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Source: Bosch Software Innovations (oriented towards Gartner Hype Cycle)

Smart Grid Hype Cycle

The Smart Grids Hype Cycle

10/22/2014 -

Members of the Smart Grids Platform Baden-Württemberg e.V., a non-profit initiative that brings together players from the energy sector, industry, politics, and academia, met for an information event on September 30, 2014 to confer on key tasks and goals to refine and expand smart grids. This time, the event was hosted by Bosch Software Innovations and held in Haus Heidehof under the auspices of the smart grids initiative. As an extra treat, participants enjoyed a tour of the Robert Bosch House, which offers a close look at the life of its former owner. The tour finished in the tower with a breathtaking view of the city of Stuttgart in the sunlight.

Connected intelligence – the interaction of devices and software in the smart grid

The event’s presentations and discussions were devoted to the topic of “Connected intelligence – the interaction of devices and software in the smart grid.” A panel of experts discussed whether smart grids were all hype or a true necessity – for Germany’s energy transition, for practical orientation of the energy market, and for grid stability. The panelists were Dr. Martin Konermann (Netze BW), Irmhild Maschka (AMA-Systems), Jan Sagefka (Bosch KWK Systeme), and Johannes Stein (DKE, a German committee for standardization).

Hotly debated: smart grids – hype or necessity?

Hype or necessity? Or from “Innovation Trigger” to “Plateau of Productivity”, as Gartner describes the typical path of an innovation from inception to productivity in its Hype Cycles. The moderator for the event, Sven Wagner (Bosch Software Innovations), guided participants along this curve and through the discussion.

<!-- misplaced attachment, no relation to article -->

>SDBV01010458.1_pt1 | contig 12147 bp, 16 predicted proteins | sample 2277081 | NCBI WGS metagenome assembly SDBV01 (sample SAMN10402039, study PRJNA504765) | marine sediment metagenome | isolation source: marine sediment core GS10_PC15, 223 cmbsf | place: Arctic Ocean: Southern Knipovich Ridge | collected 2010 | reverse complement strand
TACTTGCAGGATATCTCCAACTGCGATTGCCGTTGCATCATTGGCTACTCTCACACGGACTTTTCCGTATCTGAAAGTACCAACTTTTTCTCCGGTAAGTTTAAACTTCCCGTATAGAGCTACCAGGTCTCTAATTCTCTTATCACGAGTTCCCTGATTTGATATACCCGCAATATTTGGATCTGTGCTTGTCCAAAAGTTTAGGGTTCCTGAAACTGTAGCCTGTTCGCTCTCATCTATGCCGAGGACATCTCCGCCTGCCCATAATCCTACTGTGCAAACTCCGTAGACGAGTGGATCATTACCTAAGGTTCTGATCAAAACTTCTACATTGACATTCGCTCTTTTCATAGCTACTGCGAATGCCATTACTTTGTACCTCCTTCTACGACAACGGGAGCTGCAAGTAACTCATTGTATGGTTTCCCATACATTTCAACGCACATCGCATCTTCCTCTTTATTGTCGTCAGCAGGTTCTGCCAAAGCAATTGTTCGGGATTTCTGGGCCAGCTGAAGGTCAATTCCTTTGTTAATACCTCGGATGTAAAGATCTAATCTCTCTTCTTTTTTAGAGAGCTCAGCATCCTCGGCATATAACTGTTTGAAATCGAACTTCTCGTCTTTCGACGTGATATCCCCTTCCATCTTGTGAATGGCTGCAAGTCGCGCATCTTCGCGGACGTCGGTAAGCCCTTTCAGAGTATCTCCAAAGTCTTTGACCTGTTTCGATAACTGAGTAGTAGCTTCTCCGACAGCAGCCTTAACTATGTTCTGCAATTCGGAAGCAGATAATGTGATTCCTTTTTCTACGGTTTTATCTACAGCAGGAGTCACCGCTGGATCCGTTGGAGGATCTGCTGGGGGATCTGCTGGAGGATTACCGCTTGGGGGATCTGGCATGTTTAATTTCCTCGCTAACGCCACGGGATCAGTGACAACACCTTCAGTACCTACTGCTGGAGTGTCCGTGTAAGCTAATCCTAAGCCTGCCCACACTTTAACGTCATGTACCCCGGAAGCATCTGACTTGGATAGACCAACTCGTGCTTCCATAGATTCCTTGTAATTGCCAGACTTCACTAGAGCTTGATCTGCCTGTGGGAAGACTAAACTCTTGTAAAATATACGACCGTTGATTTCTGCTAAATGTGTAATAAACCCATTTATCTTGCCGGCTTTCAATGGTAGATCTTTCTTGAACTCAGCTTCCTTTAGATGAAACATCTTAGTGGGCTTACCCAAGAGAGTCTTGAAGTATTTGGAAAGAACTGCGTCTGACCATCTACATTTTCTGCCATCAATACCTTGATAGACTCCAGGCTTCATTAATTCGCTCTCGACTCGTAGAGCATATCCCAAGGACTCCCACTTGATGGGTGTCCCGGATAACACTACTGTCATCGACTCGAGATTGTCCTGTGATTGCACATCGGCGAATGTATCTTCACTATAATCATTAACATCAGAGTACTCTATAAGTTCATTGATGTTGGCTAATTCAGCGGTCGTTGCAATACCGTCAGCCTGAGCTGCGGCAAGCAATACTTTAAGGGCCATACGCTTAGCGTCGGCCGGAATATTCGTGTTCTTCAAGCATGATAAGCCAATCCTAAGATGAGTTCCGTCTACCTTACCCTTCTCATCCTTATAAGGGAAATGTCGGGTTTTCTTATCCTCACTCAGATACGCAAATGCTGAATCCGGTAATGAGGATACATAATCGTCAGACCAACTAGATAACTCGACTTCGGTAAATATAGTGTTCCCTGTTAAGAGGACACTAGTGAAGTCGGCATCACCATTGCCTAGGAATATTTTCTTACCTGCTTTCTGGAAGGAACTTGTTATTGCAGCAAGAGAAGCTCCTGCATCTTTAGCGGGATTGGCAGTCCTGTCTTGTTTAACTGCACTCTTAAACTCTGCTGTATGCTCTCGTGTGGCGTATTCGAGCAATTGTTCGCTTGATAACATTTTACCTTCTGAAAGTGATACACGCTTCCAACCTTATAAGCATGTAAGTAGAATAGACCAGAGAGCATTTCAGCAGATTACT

The speakers and panelists touched on various aspects:

  • In developing smart grids in Germany, how useful are international standards such as IEC 60870 and IEC 61850? What about the roughly 800 German smart grid standards pertaining to electrical engineering, electronics, and information technology? Is there no way to simplify this complex web of standards?
  • To what extent are CHP plants still worthwhile if nowadays we talk less about base load than about the need for flexibility?
  • Is the grid already smart if we don’t expand it to handle maximum load (which in Germany occurs for just 300 hours a year) – and instead integrate variable generation plants?
  • Smart grid: Isn’t this just the same old ripple control dressed up in new clothes?
  • Can “wind storage heaters” deliver what night storage heaters promised?
  • Can an ideal market design be allowed to permit models that go against grid requirements?
  • Have players already lost enthusiasm for incorporating small plants and devices because the effort hasn’t paid off?

Agreed: smart grids are on the brink of an upswing

Despite the lively discussion of various angles, by the end those participating in the debate were surprisingly in agreement regarding where smart grids are on the Hype Cycle curve (see diagram). In Europe, smart grids have already traversed the “Trough of Disillusionment” and are about to ascend the “Slope of Enlightenment.”

Participants said that for this upswing to actually happen, initial projects that are already underway need to be brought to successful conclusions, which would in turn facilitate the energy transition.

In short, we have high expectations of smart grids in the near future.

More information

Find out more about what customers, partners, analysts, guests, and associates from the world of Bosch are blogging on the future of Energy

October 23rd, you will find a follow-up blog post on the Smart Grids Hype Cycle, focusing on the Top 6 Smart Grids aspects from practice.